The earth’s crust contains a virtually limitless amount of thermal energy which is being continuously replenished by heat conduction from the mantle and core below it. As a result, the temperature in the rocks beneath our feet increases with depth at an average rate of about 25ºC per km, which means very useful temperatures can be reached with conventional drilling technology.

In volcanic areas and at some tectonic plate boundaries the temperature gradient is much higher and temperatures of several hundred degrees can be found within 2km of the surface. Where these temperatures coincide with suitable geology, underground reservoirs of steam or hot water can develop. These can be tapped by drilling to bring the energy to surface where it can be used for electricity generation or the supply of heat.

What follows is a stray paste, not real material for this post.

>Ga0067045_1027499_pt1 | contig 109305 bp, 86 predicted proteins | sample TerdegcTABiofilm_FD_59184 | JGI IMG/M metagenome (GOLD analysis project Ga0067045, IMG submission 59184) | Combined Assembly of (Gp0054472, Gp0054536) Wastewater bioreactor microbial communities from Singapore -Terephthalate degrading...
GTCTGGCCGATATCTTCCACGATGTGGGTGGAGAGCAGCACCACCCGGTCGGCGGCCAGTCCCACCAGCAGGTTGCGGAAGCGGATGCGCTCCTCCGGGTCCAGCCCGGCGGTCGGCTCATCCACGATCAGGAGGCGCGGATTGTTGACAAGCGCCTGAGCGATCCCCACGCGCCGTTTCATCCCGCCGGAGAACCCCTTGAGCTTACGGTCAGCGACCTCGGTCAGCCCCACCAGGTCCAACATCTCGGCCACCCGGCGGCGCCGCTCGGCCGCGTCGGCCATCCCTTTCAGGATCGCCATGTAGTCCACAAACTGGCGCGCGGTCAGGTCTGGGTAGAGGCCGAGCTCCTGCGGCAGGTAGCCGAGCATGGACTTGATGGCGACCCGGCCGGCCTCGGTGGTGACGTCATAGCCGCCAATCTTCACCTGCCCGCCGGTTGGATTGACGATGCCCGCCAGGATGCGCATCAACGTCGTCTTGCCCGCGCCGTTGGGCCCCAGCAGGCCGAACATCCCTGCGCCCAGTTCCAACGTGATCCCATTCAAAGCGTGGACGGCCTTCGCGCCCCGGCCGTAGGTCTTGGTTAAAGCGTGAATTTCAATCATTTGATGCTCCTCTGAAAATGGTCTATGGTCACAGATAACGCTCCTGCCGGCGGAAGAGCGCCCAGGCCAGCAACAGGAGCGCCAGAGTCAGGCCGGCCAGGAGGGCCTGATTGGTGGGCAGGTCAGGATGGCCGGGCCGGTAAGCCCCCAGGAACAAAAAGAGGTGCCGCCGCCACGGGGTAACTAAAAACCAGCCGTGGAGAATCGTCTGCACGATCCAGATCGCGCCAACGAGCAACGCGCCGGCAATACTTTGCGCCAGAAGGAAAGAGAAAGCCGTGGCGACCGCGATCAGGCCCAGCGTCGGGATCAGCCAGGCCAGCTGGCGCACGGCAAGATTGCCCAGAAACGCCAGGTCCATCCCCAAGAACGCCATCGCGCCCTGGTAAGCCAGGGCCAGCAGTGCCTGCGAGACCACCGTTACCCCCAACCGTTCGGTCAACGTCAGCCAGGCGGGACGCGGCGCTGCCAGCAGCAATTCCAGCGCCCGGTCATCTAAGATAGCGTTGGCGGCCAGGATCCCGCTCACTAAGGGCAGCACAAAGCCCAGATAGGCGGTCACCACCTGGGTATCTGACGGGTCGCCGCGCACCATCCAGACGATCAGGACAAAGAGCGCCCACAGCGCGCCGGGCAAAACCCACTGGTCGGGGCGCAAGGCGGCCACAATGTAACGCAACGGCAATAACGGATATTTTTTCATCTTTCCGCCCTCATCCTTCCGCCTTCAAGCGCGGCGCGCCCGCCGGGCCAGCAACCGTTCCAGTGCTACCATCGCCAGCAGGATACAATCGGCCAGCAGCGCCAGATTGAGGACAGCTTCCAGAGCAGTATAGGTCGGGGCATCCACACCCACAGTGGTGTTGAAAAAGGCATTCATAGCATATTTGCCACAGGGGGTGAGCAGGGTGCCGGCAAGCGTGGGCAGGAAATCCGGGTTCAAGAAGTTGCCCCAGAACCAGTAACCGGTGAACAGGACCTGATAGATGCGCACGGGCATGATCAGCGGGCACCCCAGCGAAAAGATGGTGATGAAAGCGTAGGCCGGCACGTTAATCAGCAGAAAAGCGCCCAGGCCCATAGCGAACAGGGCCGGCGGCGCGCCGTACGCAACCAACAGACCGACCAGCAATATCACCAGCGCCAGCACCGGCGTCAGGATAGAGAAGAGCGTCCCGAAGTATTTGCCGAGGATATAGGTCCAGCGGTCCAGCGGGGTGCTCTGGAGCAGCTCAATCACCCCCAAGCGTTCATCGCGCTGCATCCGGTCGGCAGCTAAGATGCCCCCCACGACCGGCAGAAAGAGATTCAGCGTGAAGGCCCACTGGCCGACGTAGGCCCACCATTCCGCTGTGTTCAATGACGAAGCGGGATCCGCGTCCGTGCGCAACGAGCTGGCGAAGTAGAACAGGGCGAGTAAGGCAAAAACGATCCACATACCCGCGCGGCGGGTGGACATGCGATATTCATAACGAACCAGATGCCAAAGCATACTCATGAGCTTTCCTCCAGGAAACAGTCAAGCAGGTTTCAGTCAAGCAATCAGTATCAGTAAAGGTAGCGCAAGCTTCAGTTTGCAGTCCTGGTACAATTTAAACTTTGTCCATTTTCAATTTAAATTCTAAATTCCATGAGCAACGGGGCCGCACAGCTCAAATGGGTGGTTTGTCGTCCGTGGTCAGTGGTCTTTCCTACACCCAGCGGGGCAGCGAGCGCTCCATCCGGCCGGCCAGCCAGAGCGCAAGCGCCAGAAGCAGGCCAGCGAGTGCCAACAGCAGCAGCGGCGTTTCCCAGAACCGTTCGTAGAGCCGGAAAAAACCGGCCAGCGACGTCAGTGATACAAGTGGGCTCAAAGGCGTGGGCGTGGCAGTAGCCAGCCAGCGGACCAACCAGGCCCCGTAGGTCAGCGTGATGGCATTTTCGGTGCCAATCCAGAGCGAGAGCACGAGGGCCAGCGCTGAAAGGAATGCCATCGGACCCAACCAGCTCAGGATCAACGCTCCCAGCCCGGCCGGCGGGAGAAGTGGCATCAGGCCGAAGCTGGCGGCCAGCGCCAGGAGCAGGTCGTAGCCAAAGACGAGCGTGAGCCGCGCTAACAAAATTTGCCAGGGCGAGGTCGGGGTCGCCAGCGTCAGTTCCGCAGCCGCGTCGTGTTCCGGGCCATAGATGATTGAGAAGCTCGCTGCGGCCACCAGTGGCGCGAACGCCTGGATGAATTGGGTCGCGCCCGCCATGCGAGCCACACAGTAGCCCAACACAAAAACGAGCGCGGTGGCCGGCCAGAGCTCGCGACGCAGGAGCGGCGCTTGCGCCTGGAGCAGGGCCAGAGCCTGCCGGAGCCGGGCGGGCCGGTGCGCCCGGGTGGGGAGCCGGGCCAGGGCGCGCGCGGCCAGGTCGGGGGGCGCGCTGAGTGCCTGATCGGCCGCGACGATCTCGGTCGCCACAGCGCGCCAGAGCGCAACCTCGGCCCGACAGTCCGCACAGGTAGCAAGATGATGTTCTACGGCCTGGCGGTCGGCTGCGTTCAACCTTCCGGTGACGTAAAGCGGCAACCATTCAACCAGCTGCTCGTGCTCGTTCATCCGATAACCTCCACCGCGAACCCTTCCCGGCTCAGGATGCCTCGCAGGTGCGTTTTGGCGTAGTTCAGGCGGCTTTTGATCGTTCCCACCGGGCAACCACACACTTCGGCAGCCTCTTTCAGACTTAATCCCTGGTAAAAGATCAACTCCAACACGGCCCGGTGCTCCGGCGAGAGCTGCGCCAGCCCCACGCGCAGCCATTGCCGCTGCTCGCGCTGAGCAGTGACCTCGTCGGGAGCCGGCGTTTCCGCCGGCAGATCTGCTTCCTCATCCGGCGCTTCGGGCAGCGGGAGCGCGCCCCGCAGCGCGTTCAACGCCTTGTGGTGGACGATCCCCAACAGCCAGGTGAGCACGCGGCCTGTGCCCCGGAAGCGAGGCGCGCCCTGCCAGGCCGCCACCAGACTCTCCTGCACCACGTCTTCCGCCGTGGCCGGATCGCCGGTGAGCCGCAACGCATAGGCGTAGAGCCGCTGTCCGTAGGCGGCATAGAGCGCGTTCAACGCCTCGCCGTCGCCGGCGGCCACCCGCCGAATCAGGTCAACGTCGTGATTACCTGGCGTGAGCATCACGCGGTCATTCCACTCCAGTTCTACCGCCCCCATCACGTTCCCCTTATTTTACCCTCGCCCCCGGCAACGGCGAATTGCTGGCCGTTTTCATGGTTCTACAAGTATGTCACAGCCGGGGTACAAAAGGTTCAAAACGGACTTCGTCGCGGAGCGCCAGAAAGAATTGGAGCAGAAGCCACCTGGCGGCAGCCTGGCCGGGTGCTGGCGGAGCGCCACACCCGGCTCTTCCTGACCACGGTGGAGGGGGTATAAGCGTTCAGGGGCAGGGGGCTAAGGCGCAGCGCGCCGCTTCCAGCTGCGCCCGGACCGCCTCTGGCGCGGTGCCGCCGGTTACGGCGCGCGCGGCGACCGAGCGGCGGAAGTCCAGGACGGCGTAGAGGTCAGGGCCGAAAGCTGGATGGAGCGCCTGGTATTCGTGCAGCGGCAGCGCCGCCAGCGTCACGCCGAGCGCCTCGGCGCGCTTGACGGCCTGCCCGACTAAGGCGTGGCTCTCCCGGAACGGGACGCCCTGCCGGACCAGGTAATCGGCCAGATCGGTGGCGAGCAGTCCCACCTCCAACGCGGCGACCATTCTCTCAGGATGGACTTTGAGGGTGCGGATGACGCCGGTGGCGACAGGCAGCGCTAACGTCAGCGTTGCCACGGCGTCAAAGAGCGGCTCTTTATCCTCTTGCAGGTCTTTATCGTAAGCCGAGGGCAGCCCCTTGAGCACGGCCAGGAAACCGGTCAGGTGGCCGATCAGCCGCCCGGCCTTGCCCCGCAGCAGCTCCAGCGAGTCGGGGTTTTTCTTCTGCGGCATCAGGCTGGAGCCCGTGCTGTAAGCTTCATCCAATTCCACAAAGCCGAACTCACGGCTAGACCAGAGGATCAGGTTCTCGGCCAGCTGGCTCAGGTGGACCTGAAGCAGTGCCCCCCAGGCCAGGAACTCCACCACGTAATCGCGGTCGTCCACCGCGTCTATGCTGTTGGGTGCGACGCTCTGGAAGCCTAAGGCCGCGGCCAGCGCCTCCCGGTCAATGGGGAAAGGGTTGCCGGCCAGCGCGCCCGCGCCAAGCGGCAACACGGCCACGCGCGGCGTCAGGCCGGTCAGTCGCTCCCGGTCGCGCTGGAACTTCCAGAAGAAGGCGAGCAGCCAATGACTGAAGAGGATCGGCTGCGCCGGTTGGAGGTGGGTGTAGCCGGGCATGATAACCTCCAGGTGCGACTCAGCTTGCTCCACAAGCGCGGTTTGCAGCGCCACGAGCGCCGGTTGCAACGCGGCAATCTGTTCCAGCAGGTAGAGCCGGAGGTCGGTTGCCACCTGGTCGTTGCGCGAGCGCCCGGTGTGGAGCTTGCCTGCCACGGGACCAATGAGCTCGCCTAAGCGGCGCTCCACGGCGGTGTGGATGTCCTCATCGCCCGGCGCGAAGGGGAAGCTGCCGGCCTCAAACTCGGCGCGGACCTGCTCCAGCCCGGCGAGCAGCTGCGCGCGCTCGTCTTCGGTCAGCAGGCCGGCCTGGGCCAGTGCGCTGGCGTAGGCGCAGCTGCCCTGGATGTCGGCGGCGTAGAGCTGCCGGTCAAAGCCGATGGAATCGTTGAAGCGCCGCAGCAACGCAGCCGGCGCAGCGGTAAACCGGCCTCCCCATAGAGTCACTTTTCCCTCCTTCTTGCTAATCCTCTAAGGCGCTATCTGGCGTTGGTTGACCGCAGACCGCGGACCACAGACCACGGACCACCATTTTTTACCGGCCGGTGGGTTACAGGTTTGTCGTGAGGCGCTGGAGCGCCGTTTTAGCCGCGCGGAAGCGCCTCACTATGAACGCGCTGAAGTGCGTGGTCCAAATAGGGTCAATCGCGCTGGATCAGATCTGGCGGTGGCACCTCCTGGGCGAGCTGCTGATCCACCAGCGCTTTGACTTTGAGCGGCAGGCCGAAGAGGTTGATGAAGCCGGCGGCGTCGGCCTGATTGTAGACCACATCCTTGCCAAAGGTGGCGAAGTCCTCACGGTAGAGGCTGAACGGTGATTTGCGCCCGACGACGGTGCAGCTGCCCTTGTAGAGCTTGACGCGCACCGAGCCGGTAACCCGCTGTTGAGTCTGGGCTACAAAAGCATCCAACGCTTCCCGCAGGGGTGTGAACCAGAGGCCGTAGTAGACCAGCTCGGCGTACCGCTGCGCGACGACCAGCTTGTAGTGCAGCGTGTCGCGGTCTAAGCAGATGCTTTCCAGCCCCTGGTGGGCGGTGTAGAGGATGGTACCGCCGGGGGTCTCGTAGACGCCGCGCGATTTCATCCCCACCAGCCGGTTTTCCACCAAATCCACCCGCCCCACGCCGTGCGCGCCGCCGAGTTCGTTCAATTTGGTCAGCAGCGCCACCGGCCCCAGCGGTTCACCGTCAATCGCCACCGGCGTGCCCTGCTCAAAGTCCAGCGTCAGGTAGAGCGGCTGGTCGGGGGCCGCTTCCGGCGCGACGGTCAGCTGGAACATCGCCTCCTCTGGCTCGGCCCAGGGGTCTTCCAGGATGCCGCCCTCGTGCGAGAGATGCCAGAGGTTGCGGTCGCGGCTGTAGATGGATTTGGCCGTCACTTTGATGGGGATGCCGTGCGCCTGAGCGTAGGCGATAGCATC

Geothermal energy has been commercially harnessed in this way for decades and today 90 countries use it to generate electricity or supply renewable heat. It is a clean, sustainable, low carbon source of energy able to provide power, heat and cooling.

In recent years researchers and developers have been looking for ways to bring the benefits of geothermal energy to countries away from the established geothermal regions by exploring for deeper reservoirs and enhancing the natural conditions in so-called Engineered Geothermal Systems (EGS) and by improving the technology to allow efficient use of lower temperature resources.